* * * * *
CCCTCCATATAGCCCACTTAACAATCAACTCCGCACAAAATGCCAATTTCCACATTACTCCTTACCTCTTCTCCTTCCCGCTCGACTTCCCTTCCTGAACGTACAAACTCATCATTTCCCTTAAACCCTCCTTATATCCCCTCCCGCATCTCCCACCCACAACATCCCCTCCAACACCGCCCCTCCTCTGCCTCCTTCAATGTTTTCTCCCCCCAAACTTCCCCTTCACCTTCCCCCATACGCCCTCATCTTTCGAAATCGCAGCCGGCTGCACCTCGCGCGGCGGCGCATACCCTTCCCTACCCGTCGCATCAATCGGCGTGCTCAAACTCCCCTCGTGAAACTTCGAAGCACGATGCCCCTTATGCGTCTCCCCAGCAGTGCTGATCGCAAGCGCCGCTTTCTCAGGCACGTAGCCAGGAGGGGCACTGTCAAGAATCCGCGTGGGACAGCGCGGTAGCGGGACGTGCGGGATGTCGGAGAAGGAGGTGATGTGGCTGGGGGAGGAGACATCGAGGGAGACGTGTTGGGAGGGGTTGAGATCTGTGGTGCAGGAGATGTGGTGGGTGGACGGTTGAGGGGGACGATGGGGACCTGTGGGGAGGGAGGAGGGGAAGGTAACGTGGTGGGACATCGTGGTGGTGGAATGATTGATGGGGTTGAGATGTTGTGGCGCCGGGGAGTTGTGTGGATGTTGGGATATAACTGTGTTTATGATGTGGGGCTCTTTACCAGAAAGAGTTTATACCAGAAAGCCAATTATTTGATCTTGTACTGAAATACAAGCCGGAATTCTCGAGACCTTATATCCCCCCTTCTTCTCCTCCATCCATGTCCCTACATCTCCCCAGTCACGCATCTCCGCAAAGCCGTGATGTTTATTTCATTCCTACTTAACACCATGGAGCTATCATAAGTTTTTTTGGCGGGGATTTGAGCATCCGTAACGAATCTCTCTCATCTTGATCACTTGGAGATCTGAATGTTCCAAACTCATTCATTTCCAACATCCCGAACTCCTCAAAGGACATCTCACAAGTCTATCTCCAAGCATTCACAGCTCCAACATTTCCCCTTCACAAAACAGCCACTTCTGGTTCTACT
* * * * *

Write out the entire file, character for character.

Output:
CCCTCCATATAGCCCACTTAACAATCAACTCCGCACAAAATGCCAATTTCCACATTACTCCTTACCTCTTCTCCTTCCCGCTCGACTTCCCTTCCTGAACGTACAAACTCATCATTTCCCTTAAACCCTCCTTATATCCCCTCCCGCATCTCCCACCCACAACATCCCCTCCAACACCGCCCCTCCTCTGCCTCCTTCAATGTTTTCTCCCCCCAAACTTCCCCTTCACCTTCCCCCATACGCCCTCATCTTTCGAAATCGCAGCCGGCTGCACCTCGCGCGGCGGCGCATACCCTTCCCTACCCGTCGCATCAATCGGCGTGCTCAAACTCCCCTCGTGAAACTTCGAAGCACGATGCCCCTTATGCGTCTCCCCAGCAGTGCTGATCGCAAGCGCCGCTTTCTCAGGCACGTAGCCAGGAGGGGCACTGTCAAGAATCCGCGTGGGACAGCGCGGTAGCGGGACGTGCGGGATGTCGGAGAAGGAGGTGATGTGGCTGGGGGAGGAGACATCGAGGGAGACGTGTTGGGAGGGGTTGAGATCTGTGGTGCAGGAGATGTGGTGGGTGGACGGTTGAGGGGGACGATGGGGACCTGTGGGGAGGGAGGAGGGGAAGGTAACGTGGTGGGACATCGTGGTGGTGGAATGATTGATGGGGTTGAGATGTTGTGGCGCCGGGGAGTTGTGTGGATGTTGGGATATAACTGTGTTTATGATGTGGGGCTCTTTACCAGAAAGAGTTTATACCAGAAAGCCAATTATTTGATCTTGTACTGAAATACAAGCCGGAATTCTCGAGACCTTATATCCCCCCTTCTTCTCCTCCATCCATGTCCCTACATCTCCCCAGTCACGCATCTCCGCAAAGCCGTGATGTTTATTTCATTCCTACTTAACACCATGGAGCTATCATAAGTTTTTTTGGCGGGGATTTGAGCATCCGTAACGAATCTCTCTCATCTTGATCACTTGGAGATCTGAATGTTCCAAACTCATTCATTTCCAACATCCCGAACTCCTCAAAGGACATCTCACAAGTCTATCTCCAAGCATTCACAGCTCCAACATTTCCCCTTCACAAAACAGCCACTTCTGGTTCTACT